What would it take to bury me?

Mid-January-January 24, 1997: Mick Jagger and Keith Richards, joined by Charlie Watts, resume work
    on demos at a studio in New York City.

The Dust Brothers (1997): Meeting Mick

Mike Simpson: Initially, Mick expressed an interest in working with us. He knew the Beck record (Odelay) and Paul's Boutique, and he asked if we'd ever recorded a band before. We'd worked with a number of bands over the years, so we sent him a tape of some stuff. He was still interested in working with us. He asked us if we could come down to New York to meet with him. We sat down with him and talked for about 20 minutes, just philosophically, about music in general. Then Mick said, Oh, this is all nonsense. Let me just play you some stuff. He'd really done his homework. The first songs he'd chosen to play for us were right up our alley. The demos sounded like we'd already worked on them. They were very funky, with these very dusty, old-sounding drum tracks. 

John King: The Stones do a lot of work on their own, pre-productionwise. Then they decided to bring different producers in. They're totally cool. They treat you totally nice. Mick is a really smart, energetic, hardworking person. He's writing great songs. And he's totally not shy about just getting on the mic and performing, playing keyboards, harmonica, whatever... 


    January 31, 1997: Mick Jagger and Jerry Hall attend the opening of the Al Pacino film Looking for Richard in
        London, England.

Early-to-mid February 1997: Mick Jagger continues working on material for the Rolling Stones' next
    album at Westside Studios in London, England.

    February 4, 1997: Mick Jagger attends a Manchester vs. Wimbledon football (soccer) match in London, England.

    February 1997: While working at Westside Studios, Mick Jagger also contributes to recording sessions for his
        brother Chris Jagger.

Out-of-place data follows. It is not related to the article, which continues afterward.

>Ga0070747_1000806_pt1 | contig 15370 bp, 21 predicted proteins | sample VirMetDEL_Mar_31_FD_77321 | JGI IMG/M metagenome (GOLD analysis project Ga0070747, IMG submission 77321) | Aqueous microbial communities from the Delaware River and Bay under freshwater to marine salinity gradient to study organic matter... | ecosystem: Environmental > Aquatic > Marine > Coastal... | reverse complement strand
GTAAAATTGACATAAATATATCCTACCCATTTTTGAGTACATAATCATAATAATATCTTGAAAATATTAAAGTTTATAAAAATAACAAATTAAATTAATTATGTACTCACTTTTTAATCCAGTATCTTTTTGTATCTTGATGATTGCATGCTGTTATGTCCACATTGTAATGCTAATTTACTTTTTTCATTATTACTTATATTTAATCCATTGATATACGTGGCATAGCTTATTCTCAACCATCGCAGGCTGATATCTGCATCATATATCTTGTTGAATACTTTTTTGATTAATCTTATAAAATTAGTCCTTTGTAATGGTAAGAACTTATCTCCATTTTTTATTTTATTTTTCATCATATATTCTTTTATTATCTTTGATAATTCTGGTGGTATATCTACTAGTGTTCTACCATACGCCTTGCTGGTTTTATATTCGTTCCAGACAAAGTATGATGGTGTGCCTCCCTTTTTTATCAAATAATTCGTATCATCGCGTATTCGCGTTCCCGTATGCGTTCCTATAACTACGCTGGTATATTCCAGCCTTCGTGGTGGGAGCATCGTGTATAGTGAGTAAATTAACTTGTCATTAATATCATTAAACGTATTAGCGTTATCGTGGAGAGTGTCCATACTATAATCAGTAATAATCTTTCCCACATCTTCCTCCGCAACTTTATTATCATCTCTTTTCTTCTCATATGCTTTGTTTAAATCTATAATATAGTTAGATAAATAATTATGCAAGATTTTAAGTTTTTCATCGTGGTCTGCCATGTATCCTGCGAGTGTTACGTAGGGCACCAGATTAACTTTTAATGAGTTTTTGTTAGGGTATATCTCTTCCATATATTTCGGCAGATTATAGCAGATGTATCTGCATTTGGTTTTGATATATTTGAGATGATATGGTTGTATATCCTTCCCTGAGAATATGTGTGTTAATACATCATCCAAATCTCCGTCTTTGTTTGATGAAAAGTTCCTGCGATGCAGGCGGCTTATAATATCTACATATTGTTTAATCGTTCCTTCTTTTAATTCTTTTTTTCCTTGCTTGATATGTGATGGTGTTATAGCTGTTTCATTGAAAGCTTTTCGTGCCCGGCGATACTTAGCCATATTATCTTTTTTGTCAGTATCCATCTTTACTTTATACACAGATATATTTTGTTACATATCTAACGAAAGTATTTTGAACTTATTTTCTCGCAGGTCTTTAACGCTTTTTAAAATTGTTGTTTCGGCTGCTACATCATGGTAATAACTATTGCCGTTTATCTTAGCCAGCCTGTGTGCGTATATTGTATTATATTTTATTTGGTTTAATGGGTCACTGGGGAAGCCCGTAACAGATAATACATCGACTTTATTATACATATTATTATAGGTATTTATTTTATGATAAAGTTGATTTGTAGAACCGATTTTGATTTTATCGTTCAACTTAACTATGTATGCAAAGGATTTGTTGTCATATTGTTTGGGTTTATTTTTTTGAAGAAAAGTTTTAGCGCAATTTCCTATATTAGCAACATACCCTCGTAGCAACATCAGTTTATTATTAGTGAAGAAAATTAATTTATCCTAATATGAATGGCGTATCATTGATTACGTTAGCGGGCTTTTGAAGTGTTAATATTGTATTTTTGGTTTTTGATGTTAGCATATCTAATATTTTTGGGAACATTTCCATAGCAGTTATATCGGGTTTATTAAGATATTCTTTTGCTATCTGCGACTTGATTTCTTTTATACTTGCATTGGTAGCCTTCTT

March 9, 1997: Around this date, Keith Richards arrives in Los Angeles, California.

March 13, 1997: Mick Jagger, Ron Wood and Charlie Watts arrive in Los Angeles and join Keith Richards,
    where the band starts recording sessions at Ocean Way Recording Studios.

    April 6, 1997: Charlie Watts attends Elton John's birthday party in London, England.

Early April-July 1997: After a short break in late March, the Rolling Stones resume work on Bridges to
    Babylon at Ocean Way Recording Studios. During this period, the Rolling Stones also record a track
    with B. B. King.

    April-early July 1997: During the Rolling Stones' recording sessions in Los Angeles, Charlie Watts and Jim Keltner
        record an album of electronic music, while Mick Jagger and Keith Richards record with blues legend Jimmy

Ron Wood, Charlie Watts & Keith Richards (1997): The Stones' "White Album" in Los Angeles

Ronnie: I was wandering between studio 1, 2 and 3, I eventually set up my own room in studio 4 with Charlie and Jim Keltner and we did an alternative album at the same time that the (Stones') album was made. We had some good things coming out of that as well. I'd put my nose in one room and see Mick working on something with Danny Saber, and then I'd do something with Don Was or going to see what the Dust Brothers were doing in the other. This was quite good fun really.

Charlie: I personally had a lot of fun doing it. I was with a crowd of people who I have known for a while and who are interesting to know, apart from the Rolling Stones. I mean L.A. is full of musicians, obviously, and working with all these producers. They work in a very strange way to the way I am used to working.